Owing to the current Coronavirus emergency we are not holding a public live event on 5 July at the Novo Cemetery.
Instead, One Lost Stone is becoming an interactive website within the Lost Jews site, offering an informative and inspiring artistic journey and multimedia response to the Novo Cemetery. The project will be still be launched on 5 July, sharing fascinating discoveries, performances, film, interviews and talks online.
Please watch this space. All enquiries to firstname.lastname@example.org
Pascal Theatre Company is staging One Lost Stone, a devised performance project as part of Discovering and Documenting England’s Lost Jews. Focusing on the experience of Sephardi Jews, this event is inspired by cultural, visual and architectural resources; historical information and personal narratives about Sephardi Jewish history.
Pascal Theatre Company presents One Lost Stone, a devised, multimedia experience as part of the larger National Heritage Lottery Heritage Fund project Discovering and Documenting England’s Lost Jews.
In 1290, King Edward I expelled Jews from England on pain of death. With the exception of occasional visitors, there were no Jews in England until the early 16th century, when tiny numbers, fleeing persecution in Spain and Portugal, started trickling in. They were Crypto-Jews or New Christians, who were outwardly Christian but practiced their Judaism in secret. These Jewish immigrants, landing on English shores, were Sephardi, which means ‘Spanish’ in Hebrew. They arrived speaking Spanish and Portuguese. Their culture reflected the Arabic, Christian and Jewish heritage of the Iberian peninsula, their cooking was Mediterranean.
By the time of the Cromwellian Commonwealth, a small number of Crypto-Jewish families, largely merchants, had settled, but were still not allowed to be openly Jewish. In 1655, Cromwell expressed his encouragement for Jewish readmission. At first, this was not formally sanctioned, but from 1656, there was tacit approval for readmission, as long as the Jewish presence remained discreet. The first London synagogue in Creechurch Lane opened in 1657, followed by the churchyard in Mile End later that year. And from then, the community gradually grew and became more visible, This little known element of immigration is the driving force behind the project.
Focusing on the experience of Sephardi Jews, One Lost Stone is inspired by cultural, visual and archival resources; historical information and personal narratives about Sephardi lives.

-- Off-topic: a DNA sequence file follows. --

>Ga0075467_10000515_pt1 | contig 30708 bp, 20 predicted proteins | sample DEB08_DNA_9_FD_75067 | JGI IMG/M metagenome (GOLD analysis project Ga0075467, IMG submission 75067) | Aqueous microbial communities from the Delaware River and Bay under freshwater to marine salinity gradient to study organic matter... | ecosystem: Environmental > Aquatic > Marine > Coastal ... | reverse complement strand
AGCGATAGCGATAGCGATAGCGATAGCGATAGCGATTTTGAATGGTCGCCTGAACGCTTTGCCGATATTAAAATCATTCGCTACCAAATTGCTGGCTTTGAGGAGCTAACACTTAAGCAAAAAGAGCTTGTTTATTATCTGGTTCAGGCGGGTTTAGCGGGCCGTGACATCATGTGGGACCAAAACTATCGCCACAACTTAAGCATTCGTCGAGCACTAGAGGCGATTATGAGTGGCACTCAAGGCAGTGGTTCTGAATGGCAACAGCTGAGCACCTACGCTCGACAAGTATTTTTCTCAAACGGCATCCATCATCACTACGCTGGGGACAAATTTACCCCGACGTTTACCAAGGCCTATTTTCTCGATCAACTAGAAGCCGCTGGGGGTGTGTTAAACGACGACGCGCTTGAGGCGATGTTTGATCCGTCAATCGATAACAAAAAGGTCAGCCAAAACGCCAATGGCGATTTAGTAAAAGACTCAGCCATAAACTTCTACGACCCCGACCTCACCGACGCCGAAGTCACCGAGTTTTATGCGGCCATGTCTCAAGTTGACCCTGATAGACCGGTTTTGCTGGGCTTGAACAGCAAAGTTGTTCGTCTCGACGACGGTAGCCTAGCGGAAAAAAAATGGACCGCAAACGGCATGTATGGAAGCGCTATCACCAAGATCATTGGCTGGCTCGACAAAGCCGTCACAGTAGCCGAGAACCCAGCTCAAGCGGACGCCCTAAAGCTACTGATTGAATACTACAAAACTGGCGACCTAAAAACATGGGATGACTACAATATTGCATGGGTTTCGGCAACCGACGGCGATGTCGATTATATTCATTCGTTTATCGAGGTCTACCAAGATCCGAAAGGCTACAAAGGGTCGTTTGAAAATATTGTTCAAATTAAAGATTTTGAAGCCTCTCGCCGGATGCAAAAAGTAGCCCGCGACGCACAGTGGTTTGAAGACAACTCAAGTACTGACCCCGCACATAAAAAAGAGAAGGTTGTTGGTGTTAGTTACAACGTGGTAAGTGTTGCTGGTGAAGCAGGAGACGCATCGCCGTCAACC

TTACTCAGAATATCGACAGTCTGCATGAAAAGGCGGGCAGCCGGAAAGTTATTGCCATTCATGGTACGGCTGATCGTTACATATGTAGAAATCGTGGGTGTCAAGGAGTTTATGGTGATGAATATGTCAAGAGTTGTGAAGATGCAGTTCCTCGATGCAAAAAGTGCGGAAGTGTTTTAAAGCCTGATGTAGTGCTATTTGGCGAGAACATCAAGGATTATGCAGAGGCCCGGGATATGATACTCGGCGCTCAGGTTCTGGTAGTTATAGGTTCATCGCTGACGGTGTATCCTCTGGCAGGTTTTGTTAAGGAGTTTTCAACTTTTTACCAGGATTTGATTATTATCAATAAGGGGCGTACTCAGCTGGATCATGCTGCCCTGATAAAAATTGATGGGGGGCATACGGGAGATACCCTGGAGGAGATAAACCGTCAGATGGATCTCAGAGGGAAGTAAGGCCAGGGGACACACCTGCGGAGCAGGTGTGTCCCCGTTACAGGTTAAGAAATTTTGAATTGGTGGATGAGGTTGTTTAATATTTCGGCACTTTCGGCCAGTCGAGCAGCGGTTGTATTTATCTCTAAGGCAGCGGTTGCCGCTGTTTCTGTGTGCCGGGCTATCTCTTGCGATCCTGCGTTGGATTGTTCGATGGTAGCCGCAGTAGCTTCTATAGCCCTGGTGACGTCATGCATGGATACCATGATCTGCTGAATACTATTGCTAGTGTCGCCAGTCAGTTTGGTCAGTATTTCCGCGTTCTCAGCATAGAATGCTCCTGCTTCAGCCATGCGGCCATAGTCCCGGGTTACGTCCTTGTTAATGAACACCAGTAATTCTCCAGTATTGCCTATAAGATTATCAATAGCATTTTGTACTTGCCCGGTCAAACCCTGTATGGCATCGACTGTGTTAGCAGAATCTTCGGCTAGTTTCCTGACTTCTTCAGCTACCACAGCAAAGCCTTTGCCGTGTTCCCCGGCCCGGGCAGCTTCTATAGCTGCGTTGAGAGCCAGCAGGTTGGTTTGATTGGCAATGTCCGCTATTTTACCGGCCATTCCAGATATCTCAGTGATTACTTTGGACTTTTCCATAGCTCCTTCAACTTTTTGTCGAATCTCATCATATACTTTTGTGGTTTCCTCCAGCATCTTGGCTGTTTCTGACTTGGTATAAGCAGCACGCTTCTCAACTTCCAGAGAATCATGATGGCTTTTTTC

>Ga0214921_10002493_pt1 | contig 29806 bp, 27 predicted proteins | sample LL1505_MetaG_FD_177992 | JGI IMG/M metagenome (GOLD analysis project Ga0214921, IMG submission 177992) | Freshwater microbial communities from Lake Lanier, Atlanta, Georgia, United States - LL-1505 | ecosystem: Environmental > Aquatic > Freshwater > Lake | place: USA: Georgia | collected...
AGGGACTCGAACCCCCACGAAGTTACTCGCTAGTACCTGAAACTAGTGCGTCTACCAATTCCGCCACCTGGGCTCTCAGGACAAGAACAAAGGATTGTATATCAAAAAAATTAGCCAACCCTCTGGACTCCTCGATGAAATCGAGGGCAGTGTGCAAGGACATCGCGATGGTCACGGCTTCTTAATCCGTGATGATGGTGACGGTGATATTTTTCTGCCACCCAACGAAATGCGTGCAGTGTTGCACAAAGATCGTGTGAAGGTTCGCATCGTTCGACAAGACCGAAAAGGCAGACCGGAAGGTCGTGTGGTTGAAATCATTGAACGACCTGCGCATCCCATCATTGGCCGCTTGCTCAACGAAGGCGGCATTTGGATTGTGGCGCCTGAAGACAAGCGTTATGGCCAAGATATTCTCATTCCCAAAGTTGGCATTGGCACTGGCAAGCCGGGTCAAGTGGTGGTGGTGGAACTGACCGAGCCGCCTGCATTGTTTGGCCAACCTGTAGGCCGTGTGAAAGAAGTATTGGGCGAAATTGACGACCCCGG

The experience will be an engagement with a little known English history. It will offer encounters with a wide variety of personalities who found a way of survival as initially secret immigrants.
One Lost Stone was originally planned to take place in the grounds of Queen Mary University, London and at the Novo Cemetery, to reveal aspects of the area’s fascinating, buried communities.
As a result of the COVID-19 crisis, One Lost Stone will now be an online event, sourced by the stimulating resources collected throughout Discovering and Documenting England’s Lost Jews. From 5 July the website will feature film, performance, poetry, research, exciting stories and music.
Supported by The National Lottery Heritage Fund
DISCOVERING AND DOCUMENTING ENGLAND’S LOST JEWS
Pascal Theatre Company explores contemporary life through theatre, film, new writing and radical re-interpretations of the classics. The Company’s work features site-specific heritage events as well as drama workshops. We engage with diverse communities by reaching out to those marginalised in society through an Education Programme. The National Heritage Lottery Fund is supporting this major learning project where volunteers research archives and learn interviewing techniques to prepare a legacy for future generations.
Pascal Theatre Company is working with Bevis Marks Synagogue, Manchester University, Bath Spa University and Queen Mary University of London with an Educational Programme linked to the project continuing throughout 2020.
Participants will enjoy a guided, educational tour in the grounds of Queen Mary University of London and Novo Cemetery to reveal aspects of this fascinating, buried history. The experience will be an engagement with a partly concealed legacy, offering encounters with some flamboyant characters and others who found a way of survival as secret immigrants.
Produced by Julia Pascal & Susannah Kraft Levene
Director: Thomas Kampe
Assistant Director: Matthew Emeny
Sound & Music: Ronen Kozokaro
Production Manager & Technical Director: Jules Deering
Videography: Yaron Lapid and Mark Norfolk.
Any enquiries please contact: email@example.com
Supported by The National Lottery Heritage Fund